Cheshire town bids to become UK’s first ‘hydrogen village’ in two-year pilot

Hydrogen hob

The Cheshire town of Ellesmere Port could be home to the UK’s first ‘hydrogen village’ in a project that’s critical to helping solve the global climate crisis.

Up to 2,000 properties in the Whitby area of the town would stop using natural gas for heating and cooking, and, instead, use hydrogen.

The proposal, put forward by gas distribution network Cadent and British Gas, and supported by Cheshire West and Chester Council, is confirmed in a shortlist of two locations hoping to be the first to use hydrogen on this scale.

The chosen location will start being supplied with hydrogen in 2025.

Hydrogen can be supplied through the existing network of gas pipes. Unlike natural gas, it produces no carbon emissions when burned in a boiler to heat properties.

If Ellesmere Port is picked as the ‘hydrogen village’, every property in the selected area within Whitby will get free boiler upgrades to new hydrogen-ready versions. This means residents continue using boilers they are familiar with today.

There is a guarantee, too, that, for the duration of the two-year programme, residents will pay the same to use hydrogen as they would pay for using natural gas.

Marc Clarke, head of hydrogen consumer, Cadent, said: “This is a really exciting project that puts Whitby in Ellesmere Port right at the heart of a lower carbon future for the country as a whole.

“Previous projects have clearly shown hydrogen’s potential, and now, with this scheme, we are showing how hydrogen can be used at scale to cut emissions from heating and cooking.

“We already know that Whitby has an unparalleled geographic location for hydrogen. The North West is already on track to produce the low carbon hydrogen required for the scheme from Ellesmere Port’s HyNet project, and we have been undertaking work over the past few years to ensure the region’s pipes are ready to take hydrogen.”

Energy regulator Ofgem and the Government today (May 9) said Ellesmere Port and one other project, in the North East of England, could proceed to the next stage.

Cadent and British Gas have written to all residents whose properties would be supplied with hydrogen, to explain the programme in more detail. Every property in the area will be surveyed and residents will be consulted throughout.

Cllr Louise Gittins, leader of Cheshire West and Chester Council, said: “To help cut carbon emissions and achieve carbon neutrality in West Cheshire by 2045 we are looking at a range of different solutions, including alternative energy options, as set out in our Climate Emergency Response Plan.

“We’re already in a unique position to have the HyNet development on our doorstep, providing an opportunity to use hydrogen as a source of energy, not only to power industry in our area but also our homes. It will also provide significant job opportunities in a new, expanding sector, for people both locally and further afield.”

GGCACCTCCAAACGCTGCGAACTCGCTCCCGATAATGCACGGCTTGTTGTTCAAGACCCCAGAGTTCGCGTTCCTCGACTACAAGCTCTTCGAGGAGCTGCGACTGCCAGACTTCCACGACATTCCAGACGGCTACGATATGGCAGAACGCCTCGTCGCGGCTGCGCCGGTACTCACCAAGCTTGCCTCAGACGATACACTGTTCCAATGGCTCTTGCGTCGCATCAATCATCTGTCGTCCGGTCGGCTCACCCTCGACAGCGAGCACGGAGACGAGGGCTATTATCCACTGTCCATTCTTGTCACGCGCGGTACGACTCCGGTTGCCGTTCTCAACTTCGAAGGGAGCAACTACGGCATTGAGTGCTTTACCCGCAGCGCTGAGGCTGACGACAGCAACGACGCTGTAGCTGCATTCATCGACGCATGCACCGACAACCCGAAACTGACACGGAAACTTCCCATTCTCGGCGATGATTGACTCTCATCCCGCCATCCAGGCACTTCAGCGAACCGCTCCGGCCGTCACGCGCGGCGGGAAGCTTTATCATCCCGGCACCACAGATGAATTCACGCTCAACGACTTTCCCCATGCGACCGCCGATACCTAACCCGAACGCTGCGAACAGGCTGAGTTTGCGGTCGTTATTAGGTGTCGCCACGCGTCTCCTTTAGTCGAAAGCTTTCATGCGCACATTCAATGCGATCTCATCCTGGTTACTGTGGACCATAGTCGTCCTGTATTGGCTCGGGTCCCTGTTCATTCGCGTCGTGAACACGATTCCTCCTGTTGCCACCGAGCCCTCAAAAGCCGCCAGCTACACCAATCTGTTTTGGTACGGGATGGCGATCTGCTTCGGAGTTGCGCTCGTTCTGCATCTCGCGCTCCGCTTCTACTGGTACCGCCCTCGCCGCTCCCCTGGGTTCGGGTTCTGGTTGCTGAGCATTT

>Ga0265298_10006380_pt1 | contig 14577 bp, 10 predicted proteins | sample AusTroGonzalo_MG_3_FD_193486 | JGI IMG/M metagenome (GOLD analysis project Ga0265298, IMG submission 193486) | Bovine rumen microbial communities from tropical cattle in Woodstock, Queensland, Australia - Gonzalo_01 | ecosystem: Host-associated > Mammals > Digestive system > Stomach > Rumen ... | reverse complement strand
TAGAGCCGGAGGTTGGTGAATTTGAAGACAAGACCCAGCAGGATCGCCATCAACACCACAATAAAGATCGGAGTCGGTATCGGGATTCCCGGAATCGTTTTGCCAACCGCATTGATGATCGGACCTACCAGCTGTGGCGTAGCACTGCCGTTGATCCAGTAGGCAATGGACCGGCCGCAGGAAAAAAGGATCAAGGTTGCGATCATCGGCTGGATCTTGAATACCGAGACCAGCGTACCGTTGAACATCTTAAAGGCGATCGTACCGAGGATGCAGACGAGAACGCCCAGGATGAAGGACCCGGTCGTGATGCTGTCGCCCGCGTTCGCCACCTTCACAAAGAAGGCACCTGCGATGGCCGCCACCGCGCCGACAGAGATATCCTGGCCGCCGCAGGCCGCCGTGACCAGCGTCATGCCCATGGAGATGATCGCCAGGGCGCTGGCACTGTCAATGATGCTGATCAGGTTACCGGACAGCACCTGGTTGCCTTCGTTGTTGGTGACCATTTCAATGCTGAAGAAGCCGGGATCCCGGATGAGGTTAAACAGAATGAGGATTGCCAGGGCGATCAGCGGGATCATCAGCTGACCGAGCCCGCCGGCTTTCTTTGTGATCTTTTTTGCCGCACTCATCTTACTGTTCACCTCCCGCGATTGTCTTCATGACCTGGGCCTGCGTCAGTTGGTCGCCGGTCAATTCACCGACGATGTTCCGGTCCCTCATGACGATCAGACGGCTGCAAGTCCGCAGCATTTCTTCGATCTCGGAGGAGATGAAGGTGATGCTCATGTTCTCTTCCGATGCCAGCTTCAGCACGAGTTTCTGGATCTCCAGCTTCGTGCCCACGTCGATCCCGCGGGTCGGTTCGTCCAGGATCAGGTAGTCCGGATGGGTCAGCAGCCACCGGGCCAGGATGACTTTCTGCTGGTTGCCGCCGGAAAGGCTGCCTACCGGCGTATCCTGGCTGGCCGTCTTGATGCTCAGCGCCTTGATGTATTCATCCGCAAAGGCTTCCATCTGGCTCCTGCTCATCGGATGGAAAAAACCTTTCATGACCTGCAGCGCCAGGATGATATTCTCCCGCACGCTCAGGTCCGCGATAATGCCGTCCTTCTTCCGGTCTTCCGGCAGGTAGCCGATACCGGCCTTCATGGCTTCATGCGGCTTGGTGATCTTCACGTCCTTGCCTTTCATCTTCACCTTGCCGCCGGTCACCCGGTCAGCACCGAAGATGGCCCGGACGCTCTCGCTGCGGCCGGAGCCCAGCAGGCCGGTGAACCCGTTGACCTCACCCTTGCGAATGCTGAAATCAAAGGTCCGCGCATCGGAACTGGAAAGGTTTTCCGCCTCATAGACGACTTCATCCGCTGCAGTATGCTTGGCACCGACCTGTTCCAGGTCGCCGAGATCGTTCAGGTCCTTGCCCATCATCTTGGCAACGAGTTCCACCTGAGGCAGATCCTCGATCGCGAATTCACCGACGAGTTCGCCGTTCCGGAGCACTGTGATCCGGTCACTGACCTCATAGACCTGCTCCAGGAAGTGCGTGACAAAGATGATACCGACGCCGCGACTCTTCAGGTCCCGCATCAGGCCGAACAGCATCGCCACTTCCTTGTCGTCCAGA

She added: “With the hope that the full 2025 village programme will be awarded to our region, the council and Cadent will be working closely to create a strong community programme, with residents in Whitby, Ellesmere Port and throughout the borough. Residents will be engaged and empowered to co-produce this project throughout the process.”

Currently, the average UK household emits more than 2.7 tonnes of carbon dioxide each year – mainly by burning natural (fossil) gas for heating, hot water, and cooking. Replacing natural gas with hydrogen is one option for tackling this challenge.

The recognition of Ellesmere Port as the potential location for the hydrogen village is the latest in a series of developments that are defining the North West as a leader in the emerging hydrogen economy.

One of the best known projects is HyNet at Ellesmere Port’s Stanlow manufacturing complex. This will produce, store, and distribute low carbon hydrogen from the mid 2020s, as well as capturing and storing carbon dioxide emissions from industry in the region.

Prof Joe Howe, chair of the NWHA and executive director, Thornton Research Institute at the University of Chester, said: “This is another watershed moment for the North West in leading the roll-out of hydrogen in the UK.

“Much has been made of hydrogen as a way to cut emissions from industry, but it will also play a critical role in our everyday lives as a low carbon way to heat our homes. Creating a hydrogen village is the natural next step in making the switch away from natural gas and we’re strongly backing the bid by Cadent and British Gas, supported by Cheshire West and Chester Council.”

Ged Barlow, chief executive of Net Zero North West, said: “Net Zero North West’s recently published Cluster Plan report sets out a credible roadmap to the region becoming the world’s first net zero industrial cluster by 2040. This highlights the vital role that hydrogen and carbon capture will play in decarbonisation.

“The creation of a hydrogen economy in the North West is well under way with leading project HyNet already developing the necessary infrastructure. The North West being the location for the UK’s first hydrogen village is a natural next step and we strongly support the bid. With a history of innovation and a track record of collaboration we have the ingenuity and skills to deliver on this exciting opportunity and make net zero a reality.”

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